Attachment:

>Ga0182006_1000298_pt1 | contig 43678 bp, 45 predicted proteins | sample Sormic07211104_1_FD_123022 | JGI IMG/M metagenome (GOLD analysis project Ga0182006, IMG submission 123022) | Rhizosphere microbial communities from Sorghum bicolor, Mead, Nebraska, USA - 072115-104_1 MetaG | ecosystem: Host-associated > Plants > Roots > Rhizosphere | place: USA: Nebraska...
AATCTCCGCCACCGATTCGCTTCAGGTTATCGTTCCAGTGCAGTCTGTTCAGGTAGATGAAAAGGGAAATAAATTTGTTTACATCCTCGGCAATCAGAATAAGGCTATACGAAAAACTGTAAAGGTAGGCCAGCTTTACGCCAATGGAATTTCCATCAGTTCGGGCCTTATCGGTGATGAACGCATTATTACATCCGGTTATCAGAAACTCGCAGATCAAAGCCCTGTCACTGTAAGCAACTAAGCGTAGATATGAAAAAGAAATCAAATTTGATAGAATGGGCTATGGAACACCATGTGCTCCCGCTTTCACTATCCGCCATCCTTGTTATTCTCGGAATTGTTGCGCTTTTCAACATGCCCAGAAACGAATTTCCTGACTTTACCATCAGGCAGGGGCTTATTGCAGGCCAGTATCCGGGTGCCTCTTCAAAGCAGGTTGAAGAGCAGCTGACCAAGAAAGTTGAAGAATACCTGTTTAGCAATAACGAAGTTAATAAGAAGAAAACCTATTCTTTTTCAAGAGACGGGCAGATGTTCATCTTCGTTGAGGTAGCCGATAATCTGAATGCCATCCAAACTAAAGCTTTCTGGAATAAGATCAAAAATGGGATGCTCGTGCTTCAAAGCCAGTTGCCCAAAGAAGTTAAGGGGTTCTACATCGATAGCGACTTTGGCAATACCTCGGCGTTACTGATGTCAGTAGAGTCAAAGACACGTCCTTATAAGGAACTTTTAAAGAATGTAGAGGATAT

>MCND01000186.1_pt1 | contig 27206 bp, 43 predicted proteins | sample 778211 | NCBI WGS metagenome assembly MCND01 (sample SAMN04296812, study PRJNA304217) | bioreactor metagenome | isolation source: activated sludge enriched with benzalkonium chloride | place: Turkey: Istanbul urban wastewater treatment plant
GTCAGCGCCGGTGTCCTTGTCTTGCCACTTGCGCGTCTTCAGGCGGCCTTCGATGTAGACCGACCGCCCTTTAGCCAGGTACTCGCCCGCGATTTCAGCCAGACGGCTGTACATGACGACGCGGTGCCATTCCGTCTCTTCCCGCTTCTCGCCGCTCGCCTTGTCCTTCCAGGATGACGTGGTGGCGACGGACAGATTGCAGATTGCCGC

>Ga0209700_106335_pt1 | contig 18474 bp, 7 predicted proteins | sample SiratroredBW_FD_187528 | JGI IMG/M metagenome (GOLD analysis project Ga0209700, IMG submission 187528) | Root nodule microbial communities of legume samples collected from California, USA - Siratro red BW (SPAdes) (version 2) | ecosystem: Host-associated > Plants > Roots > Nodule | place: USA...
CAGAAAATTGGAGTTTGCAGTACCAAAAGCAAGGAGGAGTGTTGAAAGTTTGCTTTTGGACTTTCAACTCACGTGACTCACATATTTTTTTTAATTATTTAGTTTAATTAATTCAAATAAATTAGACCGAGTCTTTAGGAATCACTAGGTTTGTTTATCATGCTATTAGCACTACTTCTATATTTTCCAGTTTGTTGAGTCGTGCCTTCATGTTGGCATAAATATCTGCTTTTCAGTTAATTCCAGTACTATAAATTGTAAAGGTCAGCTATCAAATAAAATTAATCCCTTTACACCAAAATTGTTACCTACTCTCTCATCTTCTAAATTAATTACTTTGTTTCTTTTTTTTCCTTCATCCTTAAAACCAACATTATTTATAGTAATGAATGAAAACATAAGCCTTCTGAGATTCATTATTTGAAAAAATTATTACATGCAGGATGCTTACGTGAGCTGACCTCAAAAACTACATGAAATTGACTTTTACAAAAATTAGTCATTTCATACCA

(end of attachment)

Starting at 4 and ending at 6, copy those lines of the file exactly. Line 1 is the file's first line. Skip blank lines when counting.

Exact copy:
GTCAGCGCCGGTGTCCTTGTCTTGCCACTTGCGCGTCTTCAGGCGGCCTTCGATGTAGACCGACCGCCCTTTAGCCAGGTACTCGCCCGCGATTTCAGCCAGACGGCTGTACATGACGACGCGGTGCCATTCCGTCTCTTCCCGCTTCTCGCCGCTCGCCTTGTCCTTCCAGGATGACGTGGTGGCGACGGACAGATTGCAGATTGCCGC

>Ga0209700_106335_pt1 | contig 18474 bp, 7 predicted proteins | sample SiratroredBW_FD_187528 | JGI IMG/M metagenome (GOLD analysis project Ga0209700, IMG submission 187528) | Root nodule microbial communities of legume samples collected from California, USA - Siratro red BW (SPAdes) (version 2) | ecosystem: Host-associated > Plants > Roots > Nodule | place: USA...
CAGAAAATTGGAGTTTGCAGTACCAAAAGCAAGGAGGAGTGTTGAAAGTTTGCTTTTGGACTTTCAACTCACGTGACTCACATATTTTTTTTAATTATTTAGTTTAATTAATTCAAATAAATTAGACCGAGTCTTTAGGAATCACTAGGTTTGTTTATCATGCTATTAGCACTACTTCTATATTTTCCAGTTTGTTGAGTCGTGCCTTCATGTTGGCATAAATATCTGCTTTTCAGTTAATTCCAGTACTATAAATTGTAAAGGTCAGCTATCAAATAAAATTAATCCCTTTACACCAAAATTGTTACCTACTCTCTCATCTTCTAAATTAATTACTTTGTTTCTTTTTTTTCCTTCATCCTTAAAACCAACATTATTTATAGTAATGAATGAAAACATAAGCCTTCTGAGATTCATTATTTGAAAAAATTATTACATGCAGGATGCTTACGTGAGCTGACCTCAAAAACTACATGAAATTGACTTTTACAAAAATTAGTCATTTCATACCA